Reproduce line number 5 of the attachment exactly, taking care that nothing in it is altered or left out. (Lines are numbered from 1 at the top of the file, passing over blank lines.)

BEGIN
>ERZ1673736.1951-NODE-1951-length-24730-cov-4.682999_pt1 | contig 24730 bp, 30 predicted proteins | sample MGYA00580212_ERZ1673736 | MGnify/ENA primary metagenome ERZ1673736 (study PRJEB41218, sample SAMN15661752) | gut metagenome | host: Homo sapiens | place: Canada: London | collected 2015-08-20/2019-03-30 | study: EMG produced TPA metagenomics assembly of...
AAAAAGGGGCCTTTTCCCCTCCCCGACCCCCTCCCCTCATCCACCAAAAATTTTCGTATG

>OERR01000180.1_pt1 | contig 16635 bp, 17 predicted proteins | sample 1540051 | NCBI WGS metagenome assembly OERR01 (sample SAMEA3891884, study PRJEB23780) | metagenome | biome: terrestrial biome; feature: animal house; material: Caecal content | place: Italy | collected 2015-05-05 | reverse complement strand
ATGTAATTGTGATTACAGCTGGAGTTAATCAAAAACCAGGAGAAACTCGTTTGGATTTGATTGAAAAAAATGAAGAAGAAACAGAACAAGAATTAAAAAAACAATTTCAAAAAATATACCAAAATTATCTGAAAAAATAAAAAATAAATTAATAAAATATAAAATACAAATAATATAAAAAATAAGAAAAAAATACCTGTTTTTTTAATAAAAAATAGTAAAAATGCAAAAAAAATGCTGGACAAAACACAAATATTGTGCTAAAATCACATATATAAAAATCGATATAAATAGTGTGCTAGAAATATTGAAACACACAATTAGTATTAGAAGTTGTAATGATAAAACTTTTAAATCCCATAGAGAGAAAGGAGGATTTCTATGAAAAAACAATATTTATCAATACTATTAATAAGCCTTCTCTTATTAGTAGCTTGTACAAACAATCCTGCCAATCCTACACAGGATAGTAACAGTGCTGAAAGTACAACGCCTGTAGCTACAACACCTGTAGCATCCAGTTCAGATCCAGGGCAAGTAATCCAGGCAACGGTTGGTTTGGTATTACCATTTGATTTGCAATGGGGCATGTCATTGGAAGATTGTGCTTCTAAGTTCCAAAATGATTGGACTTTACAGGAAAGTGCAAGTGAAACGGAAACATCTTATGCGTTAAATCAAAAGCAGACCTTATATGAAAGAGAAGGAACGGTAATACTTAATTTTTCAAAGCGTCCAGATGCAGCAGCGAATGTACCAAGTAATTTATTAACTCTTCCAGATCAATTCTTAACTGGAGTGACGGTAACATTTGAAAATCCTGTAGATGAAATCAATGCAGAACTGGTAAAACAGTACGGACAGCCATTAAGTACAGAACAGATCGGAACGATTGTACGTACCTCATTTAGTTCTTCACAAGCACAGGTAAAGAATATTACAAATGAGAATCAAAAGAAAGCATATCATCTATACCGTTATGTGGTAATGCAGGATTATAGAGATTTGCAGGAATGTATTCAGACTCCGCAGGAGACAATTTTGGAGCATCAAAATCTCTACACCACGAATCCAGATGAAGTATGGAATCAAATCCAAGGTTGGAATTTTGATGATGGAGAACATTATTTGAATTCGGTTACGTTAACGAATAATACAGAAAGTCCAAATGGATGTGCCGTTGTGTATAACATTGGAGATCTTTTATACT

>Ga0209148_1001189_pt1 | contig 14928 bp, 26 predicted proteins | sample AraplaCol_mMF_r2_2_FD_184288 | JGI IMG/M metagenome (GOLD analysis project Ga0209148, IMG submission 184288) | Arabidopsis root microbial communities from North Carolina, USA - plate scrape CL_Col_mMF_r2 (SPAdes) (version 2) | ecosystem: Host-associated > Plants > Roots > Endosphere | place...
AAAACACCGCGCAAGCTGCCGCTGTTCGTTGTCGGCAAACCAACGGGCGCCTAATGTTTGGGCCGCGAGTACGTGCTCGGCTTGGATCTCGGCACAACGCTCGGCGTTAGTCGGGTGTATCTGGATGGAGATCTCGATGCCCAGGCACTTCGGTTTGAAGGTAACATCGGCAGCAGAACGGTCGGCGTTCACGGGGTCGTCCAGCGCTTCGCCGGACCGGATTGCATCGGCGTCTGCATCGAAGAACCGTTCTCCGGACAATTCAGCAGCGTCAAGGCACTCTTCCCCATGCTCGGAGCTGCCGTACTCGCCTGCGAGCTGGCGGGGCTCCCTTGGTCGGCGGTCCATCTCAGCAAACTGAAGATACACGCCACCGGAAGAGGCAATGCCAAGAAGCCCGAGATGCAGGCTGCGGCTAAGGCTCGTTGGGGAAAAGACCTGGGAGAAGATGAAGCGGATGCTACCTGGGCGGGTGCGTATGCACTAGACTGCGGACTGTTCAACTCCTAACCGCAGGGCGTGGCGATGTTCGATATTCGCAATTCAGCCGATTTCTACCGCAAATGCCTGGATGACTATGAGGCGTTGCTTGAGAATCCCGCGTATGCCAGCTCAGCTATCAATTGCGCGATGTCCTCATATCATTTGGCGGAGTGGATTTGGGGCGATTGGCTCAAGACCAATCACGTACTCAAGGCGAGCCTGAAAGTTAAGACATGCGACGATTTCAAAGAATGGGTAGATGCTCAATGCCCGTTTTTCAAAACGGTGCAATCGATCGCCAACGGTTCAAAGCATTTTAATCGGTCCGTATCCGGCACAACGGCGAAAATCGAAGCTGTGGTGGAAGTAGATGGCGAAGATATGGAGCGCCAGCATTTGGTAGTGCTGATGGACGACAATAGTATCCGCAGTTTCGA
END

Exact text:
>Ga0209148_1001189_pt1 | contig 14928 bp, 26 predicted proteins | sample AraplaCol_mMF_r2_2_FD_184288 | JGI IMG/M metagenome (GOLD analysis project Ga0209148, IMG submission 184288) | Arabidopsis root microbial communities from North Carolina, USA - plate scrape CL_Col_mMF_r2 (SPAdes) (version 2) | ecosystem: Host-associated > Plants > Roots > Endosphere | place...